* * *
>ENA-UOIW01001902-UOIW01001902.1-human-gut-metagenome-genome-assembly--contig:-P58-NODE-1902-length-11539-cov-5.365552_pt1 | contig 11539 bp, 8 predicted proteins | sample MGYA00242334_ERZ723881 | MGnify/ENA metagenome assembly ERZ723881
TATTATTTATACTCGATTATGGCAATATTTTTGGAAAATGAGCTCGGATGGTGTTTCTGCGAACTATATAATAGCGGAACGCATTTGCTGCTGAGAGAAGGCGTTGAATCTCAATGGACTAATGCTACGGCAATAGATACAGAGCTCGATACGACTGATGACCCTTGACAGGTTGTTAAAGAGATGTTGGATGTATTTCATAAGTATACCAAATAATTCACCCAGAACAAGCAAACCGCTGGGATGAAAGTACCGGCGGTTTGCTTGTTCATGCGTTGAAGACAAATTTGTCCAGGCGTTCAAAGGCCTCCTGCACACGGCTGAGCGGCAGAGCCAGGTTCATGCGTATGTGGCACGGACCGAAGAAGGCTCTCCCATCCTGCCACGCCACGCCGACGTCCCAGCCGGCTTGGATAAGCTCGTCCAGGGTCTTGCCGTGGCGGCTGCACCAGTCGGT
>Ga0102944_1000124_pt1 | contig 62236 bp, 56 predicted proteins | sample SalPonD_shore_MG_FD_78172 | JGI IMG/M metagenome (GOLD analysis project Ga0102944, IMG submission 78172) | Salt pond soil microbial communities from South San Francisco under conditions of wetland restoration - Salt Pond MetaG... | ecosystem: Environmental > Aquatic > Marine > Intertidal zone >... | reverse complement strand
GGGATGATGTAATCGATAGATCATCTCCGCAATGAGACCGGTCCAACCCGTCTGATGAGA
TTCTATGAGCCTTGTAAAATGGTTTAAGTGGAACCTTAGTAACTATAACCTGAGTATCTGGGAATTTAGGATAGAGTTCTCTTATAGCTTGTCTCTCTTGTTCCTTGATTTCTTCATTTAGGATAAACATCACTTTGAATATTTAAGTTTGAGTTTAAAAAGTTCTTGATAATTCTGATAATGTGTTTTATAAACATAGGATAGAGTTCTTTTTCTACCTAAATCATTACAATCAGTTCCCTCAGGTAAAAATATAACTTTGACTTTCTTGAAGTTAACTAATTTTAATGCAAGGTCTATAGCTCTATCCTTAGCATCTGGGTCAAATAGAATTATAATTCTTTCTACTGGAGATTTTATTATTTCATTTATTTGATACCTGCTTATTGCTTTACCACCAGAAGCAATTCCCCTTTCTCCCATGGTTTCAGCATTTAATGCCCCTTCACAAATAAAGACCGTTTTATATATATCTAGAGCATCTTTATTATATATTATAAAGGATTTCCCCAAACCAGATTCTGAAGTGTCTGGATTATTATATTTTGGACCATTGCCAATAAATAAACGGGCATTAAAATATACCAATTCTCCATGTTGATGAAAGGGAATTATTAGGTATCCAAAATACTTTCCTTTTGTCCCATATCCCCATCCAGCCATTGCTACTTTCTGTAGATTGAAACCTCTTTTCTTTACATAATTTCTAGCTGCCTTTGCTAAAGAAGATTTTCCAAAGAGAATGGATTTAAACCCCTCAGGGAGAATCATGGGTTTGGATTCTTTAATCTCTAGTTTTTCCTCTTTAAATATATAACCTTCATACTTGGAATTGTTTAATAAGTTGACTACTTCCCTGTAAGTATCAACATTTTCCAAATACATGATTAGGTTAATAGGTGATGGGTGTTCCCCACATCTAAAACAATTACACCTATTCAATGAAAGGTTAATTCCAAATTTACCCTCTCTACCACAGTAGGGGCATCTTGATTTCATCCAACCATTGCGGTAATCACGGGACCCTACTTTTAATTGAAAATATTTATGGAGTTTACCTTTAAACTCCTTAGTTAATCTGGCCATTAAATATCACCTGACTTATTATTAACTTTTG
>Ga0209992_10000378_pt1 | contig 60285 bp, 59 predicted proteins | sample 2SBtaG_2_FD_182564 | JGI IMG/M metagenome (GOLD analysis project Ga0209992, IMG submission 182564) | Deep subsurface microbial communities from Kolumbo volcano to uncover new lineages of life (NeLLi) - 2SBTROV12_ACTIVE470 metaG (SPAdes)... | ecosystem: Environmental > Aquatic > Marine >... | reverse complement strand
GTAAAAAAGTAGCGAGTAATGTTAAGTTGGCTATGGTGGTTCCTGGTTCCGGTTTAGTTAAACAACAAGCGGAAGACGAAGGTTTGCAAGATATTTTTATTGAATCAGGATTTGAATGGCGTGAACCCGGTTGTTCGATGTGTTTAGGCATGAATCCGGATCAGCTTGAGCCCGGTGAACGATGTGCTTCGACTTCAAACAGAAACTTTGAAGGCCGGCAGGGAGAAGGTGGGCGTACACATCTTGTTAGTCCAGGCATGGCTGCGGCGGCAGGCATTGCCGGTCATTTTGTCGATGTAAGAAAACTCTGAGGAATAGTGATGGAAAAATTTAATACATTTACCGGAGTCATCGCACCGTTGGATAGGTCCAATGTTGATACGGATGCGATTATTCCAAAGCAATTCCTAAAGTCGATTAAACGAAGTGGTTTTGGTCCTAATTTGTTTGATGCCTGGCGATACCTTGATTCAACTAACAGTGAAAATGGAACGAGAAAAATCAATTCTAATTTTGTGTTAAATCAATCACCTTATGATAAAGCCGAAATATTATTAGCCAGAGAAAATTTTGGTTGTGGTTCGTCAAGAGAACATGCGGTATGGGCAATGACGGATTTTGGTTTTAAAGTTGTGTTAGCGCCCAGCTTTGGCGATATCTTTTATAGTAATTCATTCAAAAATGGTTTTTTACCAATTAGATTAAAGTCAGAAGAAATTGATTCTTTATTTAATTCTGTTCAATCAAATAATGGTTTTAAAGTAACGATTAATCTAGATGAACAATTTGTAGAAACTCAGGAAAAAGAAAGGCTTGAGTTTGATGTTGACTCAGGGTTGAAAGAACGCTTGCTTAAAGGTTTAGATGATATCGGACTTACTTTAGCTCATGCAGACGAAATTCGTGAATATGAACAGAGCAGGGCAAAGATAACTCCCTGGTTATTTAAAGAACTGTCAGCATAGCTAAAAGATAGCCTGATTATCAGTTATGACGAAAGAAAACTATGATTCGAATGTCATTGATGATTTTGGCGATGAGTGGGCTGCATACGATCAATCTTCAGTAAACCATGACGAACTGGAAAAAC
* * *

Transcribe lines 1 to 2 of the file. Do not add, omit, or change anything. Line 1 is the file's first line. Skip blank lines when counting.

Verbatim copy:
>ENA-UOIW01001902-UOIW01001902.1-human-gut-metagenome-genome-assembly--contig:-P58-NODE-1902-length-11539-cov-5.365552_pt1 | contig 11539 bp, 8 predicted proteins | sample MGYA00242334_ERZ723881 | MGnify/ENA metagenome assembly ERZ723881
TATTATTTATACTCGATTATGGCAATATTTTTGGAAAATGAGCTCGGATGGTGTTTCTGCGAACTATATAATAGCGGAACGCATTTGCTGCTGAGAGAAGGCGTTGAATCTCAATGGACTAATGCTACGGCAATAGATACAGAGCTCGATACGACTGATGACCCTTGACAGGTTGTTAAAGAGATGTTGGATGTATTTCATAAGTATACCAAATAATTCACCCAGAACAAGCAAACCGCTGGGATGAAAGTACCGGCGGTTTGCTTGTTCATGCGTTGAAGACAAATTTGTCCAGGCGTTCAAAGGCCTCCTGCACACGGCTGAGCGGCAGAGCCAGGTTCATGCGTATGTGGCACGGACCGAAGAAGGCTCTCCCATCCTGCCACGCCACGCCGACGTCCCAGCCGGCTTGGATAAGCTCGTCCAGGGTCTTGCCGTGGCGGCTGCACCAGTCGGT